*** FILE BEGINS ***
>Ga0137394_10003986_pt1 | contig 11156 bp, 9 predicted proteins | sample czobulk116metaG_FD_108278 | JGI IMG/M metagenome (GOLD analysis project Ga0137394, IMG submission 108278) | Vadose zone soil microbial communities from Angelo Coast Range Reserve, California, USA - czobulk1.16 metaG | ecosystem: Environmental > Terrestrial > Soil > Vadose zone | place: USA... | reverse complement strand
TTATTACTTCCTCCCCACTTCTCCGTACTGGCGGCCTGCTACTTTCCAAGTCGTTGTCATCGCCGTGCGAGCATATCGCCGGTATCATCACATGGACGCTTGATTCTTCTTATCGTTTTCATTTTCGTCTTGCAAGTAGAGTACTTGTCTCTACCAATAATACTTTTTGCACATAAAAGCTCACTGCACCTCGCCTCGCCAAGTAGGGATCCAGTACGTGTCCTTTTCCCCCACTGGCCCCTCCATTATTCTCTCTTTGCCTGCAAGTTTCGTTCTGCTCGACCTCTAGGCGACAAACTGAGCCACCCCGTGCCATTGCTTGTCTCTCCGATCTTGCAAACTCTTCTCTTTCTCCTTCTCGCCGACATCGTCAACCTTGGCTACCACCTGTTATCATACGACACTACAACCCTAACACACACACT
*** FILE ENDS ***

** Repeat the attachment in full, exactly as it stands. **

>Ga0137394_10003986_pt1 | contig 11156 bp, 9 predicted proteins | sample czobulk116metaG_FD_108278 | JGI IMG/M metagenome (GOLD analysis project Ga0137394, IMG submission 108278) | Vadose zone soil microbial communities from Angelo Coast Range Reserve, California, USA - czobulk1.16 metaG | ecosystem: Environmental > Terrestrial > Soil > Vadose zone | place: USA... | reverse complement strand
TTATTACTTCCTCCCCACTTCTCCGTACTGGCGGCCTGCTACTTTCCAAGTCGTTGTCATCGCCGTGCGAGCATATCGCCGGTATCATCACATGGACGCTTGATTCTTCTTATCGTTTTCATTTTCGTCTTGCAAGTAGAGTACTTGTCTCTACCAATAATACTTTTTGCACATAAAAGCTCACTGCACCTCGCCTCGCCAAGTAGGGATCCAGTACGTGTCCTTTTCCCCCACTGGCCCCTCCATTATTCTCTCTTTGCCTGCAAGTTTCGTTCTGCTCGACCTCTAGGCGACAAACTGAGCCACCCCGTGCCATTGCTTGTCTCTCCGATCTTGCAAACTCTTCTCTTTCTCCTTCTCGCCGACATCGTCAACCTTGGCTACCACCTGTTATCATACGACACTACAACCCTAACACACACACT